Trees of Life

A few weeks ago, I went on a pilgrimage to a tree. Yes, a tree. A single, extraordinary tree named Pando. I’ve loved trees my entire life – their height, shade, spread, and grandeur, the distinctive beauty of each one. When I was little, I drew hundreds of pictures of trees. Despite their uniqueness, each individual tree looked remarkably like the others – a thick brown stick with a green cloud-like puff at the top. One tree, two trees, three . . . sometimes I would draw an entire forest of these trunks and leaves.

Pando lives in Utah, some five hours north of Las Vegas, nearly 10,000 feet above sea level, on the edge of an isolated lake. Until I journeyed there, I thought of trees in much the same way I had since childhood. A tree. A dozen trees make a grove. A hundred make a wood. A thousand a forest. But Pando is a tree. A single tree. Pando is a quaking aspen that covers more than a hundred acres. While it appears to be 47,000 trees, these are the stems of one root system. What looks to be individual trees are not. They are connected. They are one. And Pando is the largest, heaviest, and oldest living organism on the earth. A single tree.

As I quietly walked on and through Pando, the leaves seemed to welcome me to its mystery: “I am life. The tree of life. We are one.”

When the gunman killed eleven people at the Tree of Life Synagogue, my heart seemed to shatter into a thousand pieces. So many months of racism and bigotry and hate-inspired violence. And the last week—with the bombs, the shooting at the Kroger, and then the mass murder at Tree of Life—has felt emotionally harder; perhaps our sadness has compounded like interest on pain, ache on ache on ache.

Much of our recent political discourse has been more damaging than mere divisiveness—it has been brokenness. Broken hearts, broken relationships, broken families, broken communities, broken dreams, broken lives. I have several clergy friends who have been fired from their jobs for preaching discomforting sermons; my own brother cut off communication when I challenged him in the wake of Charlottesville. I’ve heard hundreds of such stories since November 2016.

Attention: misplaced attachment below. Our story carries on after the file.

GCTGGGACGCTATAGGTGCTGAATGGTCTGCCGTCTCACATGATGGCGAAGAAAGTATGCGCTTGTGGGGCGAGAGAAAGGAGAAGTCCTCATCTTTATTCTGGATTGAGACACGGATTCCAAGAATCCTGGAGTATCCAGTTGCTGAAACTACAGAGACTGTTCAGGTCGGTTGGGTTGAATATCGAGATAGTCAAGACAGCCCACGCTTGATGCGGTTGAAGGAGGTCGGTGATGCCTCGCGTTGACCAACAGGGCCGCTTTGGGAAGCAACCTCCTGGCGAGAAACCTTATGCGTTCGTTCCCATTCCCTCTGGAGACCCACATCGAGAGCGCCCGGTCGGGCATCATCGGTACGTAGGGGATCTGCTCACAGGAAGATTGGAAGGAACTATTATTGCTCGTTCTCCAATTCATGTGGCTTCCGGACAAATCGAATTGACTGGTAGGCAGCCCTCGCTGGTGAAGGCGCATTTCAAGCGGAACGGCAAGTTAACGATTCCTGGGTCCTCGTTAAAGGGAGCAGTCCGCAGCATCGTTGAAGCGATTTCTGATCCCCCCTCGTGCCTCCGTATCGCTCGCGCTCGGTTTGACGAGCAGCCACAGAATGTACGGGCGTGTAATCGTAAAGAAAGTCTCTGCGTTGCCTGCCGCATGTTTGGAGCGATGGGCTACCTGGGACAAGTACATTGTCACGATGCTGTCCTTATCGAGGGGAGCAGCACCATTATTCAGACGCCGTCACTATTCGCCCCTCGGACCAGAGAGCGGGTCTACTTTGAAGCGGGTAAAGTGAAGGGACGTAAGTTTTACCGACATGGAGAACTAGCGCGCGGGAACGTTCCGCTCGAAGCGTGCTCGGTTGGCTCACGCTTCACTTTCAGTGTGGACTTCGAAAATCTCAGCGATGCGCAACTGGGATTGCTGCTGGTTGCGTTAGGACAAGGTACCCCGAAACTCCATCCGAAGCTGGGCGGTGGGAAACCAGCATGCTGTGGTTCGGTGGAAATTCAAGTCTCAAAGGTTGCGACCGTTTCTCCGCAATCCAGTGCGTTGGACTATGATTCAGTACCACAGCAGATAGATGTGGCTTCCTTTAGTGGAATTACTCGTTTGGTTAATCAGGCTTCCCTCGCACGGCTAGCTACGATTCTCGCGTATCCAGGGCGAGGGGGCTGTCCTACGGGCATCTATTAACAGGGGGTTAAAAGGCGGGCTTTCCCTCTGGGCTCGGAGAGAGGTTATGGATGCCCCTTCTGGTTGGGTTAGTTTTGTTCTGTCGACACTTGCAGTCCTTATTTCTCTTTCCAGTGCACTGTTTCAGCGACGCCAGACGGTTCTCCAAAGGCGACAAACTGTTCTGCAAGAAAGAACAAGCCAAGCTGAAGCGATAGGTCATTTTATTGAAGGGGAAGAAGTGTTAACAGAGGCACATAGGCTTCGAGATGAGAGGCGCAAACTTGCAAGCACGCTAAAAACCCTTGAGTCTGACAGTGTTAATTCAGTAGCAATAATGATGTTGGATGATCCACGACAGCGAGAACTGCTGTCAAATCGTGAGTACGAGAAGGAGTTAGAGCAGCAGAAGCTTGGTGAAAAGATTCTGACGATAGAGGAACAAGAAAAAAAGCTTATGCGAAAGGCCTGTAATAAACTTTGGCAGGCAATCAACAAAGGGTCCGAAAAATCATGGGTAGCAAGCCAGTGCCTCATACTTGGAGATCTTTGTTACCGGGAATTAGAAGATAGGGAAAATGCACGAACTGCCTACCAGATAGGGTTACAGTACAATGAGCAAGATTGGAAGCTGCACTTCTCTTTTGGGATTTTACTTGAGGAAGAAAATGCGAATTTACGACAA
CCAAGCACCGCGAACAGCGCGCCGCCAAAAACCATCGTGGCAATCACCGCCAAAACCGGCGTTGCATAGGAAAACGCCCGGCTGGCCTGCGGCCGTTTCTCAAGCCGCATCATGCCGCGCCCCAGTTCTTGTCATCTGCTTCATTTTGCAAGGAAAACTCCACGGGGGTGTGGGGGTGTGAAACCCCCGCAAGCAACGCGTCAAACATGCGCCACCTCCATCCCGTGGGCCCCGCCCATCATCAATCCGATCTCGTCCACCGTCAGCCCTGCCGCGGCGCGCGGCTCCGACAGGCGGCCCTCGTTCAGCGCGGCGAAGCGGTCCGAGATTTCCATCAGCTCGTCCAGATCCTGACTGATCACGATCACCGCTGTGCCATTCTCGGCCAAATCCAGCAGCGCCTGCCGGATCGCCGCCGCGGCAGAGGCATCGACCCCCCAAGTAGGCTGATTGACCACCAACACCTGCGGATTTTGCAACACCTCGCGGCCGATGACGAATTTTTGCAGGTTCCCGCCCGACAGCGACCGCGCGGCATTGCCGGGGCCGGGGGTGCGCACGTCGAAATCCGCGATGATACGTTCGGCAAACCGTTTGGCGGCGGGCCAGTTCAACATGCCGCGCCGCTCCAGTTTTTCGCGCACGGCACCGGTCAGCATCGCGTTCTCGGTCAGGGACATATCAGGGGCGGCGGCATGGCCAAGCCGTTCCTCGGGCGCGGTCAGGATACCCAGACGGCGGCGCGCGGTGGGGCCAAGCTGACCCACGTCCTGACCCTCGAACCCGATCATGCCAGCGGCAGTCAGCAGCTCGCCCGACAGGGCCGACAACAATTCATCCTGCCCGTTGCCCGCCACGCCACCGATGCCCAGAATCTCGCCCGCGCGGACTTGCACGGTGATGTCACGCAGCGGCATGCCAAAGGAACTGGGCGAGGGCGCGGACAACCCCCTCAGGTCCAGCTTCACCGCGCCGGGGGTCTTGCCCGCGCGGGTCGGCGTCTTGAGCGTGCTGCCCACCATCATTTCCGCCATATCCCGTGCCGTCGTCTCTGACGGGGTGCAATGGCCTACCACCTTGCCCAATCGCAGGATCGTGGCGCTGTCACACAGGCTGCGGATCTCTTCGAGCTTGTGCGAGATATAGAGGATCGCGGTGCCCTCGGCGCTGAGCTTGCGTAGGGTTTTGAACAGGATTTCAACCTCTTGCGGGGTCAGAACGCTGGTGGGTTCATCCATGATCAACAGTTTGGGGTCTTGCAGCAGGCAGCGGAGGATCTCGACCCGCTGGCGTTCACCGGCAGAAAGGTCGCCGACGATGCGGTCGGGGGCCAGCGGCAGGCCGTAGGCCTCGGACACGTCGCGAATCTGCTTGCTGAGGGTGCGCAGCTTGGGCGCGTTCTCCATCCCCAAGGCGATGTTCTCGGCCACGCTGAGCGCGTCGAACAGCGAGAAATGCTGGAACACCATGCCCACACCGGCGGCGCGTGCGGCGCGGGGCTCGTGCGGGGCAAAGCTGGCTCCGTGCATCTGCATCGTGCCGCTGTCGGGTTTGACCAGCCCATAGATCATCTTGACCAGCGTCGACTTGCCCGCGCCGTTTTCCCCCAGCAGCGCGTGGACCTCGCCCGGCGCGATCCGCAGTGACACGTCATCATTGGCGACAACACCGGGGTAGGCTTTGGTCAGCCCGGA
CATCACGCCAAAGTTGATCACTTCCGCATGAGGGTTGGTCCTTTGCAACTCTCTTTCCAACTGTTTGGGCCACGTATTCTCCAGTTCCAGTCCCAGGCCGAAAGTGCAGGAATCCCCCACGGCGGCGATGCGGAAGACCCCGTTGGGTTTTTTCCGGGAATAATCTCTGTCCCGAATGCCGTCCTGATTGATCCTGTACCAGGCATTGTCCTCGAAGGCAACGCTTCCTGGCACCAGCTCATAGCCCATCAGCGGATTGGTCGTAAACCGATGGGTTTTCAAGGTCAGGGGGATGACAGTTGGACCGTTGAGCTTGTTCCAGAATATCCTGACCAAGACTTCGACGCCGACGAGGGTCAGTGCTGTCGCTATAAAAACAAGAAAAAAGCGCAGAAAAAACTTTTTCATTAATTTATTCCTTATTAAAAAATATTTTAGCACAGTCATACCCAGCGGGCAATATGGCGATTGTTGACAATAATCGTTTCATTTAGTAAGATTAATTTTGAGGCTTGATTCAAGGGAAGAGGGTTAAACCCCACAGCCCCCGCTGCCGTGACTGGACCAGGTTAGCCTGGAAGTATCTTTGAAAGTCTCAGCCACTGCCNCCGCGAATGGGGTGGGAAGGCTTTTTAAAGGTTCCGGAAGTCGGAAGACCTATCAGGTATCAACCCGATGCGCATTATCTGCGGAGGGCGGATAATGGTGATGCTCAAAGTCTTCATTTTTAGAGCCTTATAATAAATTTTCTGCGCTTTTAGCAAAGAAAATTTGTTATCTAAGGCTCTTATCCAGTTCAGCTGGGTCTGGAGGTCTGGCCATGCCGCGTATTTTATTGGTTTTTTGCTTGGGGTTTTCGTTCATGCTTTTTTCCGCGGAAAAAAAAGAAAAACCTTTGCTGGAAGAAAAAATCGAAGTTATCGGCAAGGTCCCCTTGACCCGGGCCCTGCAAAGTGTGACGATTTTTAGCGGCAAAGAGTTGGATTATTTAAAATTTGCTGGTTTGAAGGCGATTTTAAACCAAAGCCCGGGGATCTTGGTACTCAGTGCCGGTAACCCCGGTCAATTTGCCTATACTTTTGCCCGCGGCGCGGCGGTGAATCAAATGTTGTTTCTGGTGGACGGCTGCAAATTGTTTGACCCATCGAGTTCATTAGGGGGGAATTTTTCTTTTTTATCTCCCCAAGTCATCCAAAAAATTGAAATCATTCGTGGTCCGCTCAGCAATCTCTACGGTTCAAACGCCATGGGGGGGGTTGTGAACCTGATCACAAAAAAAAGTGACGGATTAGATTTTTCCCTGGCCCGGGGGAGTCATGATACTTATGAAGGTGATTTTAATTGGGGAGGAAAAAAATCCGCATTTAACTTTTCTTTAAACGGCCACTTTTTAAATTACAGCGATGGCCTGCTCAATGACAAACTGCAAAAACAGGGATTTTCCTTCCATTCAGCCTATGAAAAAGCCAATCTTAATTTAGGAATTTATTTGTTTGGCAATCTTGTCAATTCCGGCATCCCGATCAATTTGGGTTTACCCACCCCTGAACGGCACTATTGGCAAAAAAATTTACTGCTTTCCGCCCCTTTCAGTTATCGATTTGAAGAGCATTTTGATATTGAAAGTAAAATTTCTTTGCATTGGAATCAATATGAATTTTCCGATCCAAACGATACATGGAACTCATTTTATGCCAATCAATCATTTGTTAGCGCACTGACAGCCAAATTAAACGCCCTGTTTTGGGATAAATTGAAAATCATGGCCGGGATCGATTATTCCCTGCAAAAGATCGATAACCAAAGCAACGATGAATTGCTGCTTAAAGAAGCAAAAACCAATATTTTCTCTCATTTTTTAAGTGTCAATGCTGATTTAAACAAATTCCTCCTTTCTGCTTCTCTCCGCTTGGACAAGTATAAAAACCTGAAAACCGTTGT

Yet, as I reflected on Tree of Life, the whisper of the Pando aspen haunted me. The breeze in the delicate leaves, like the heart-flutter of the forest, spoke: “We are one. We all are one.”

The most obvious lesson of Pando is clear: We are connected. My friend, retired Episcopal priest Ed Bacon, says that Pando embodies what a score of spiritual leaders, mystics, and moral teachers have always proclaimed:

Dr. King often described the human condition as being “caught in a network of mutuality so that injustice anywhere is a threat to justice everywhere.” Thomas Merton, just weeks before his death on an Asian journey, had told a gathering in Calcutta, “We are already one but we imagine that we are not.” Frequently I [have] knit together King and Merton with Mother Teresa’s analysis of our world’s ills: “We have forgotten that we belong to one another.”

Pando is a living illustration of that oneness, a real tree that brings the symbolic Tree of Life to life.

But something else is happening at Pando as well. It is in trouble.

The pilgrimage sponsors have written:

Pando is now under threat from human activities — from cattle grazing, an exploding deer and elk population (due to the elimination of predators), misplaced development, and the impending prospect of radical climate change. Marvelous in its beauty, astounding in its age and extent, Pando is a fitting image of our common life together, now under threat, and our ability to endure.

Paul Rogers, Pando’s lead scientist and fellow pilgrim, was quoted by The New York Times: “It’s been thriving for thousands of years, and now it’s coming apart on our watch.”

When hearing the news from Tree of Life Synagogue, I knew what I was feeling. We are connected, yes. But, somehow, on our “watch” our connections appear to be “coming apart.”

In Utah, committed scientists like Paul Rogers are doing everything possible to restore Pando, to heal it, and help it thrive. If that is true for the tree, we, too, must do everything possible to tend our communal Tree of Life and cultivate the connections that make for a just and compassionate society.

If you are feeling tired, frightened, worried, sad, or hopeless, think of the Tree. Remember we are one.  Tend the forest.  Plant kindness, joy, and justice today.   We can do this.  We can save this tree.  Together.

Visit Diana Butler Bass’ website here.

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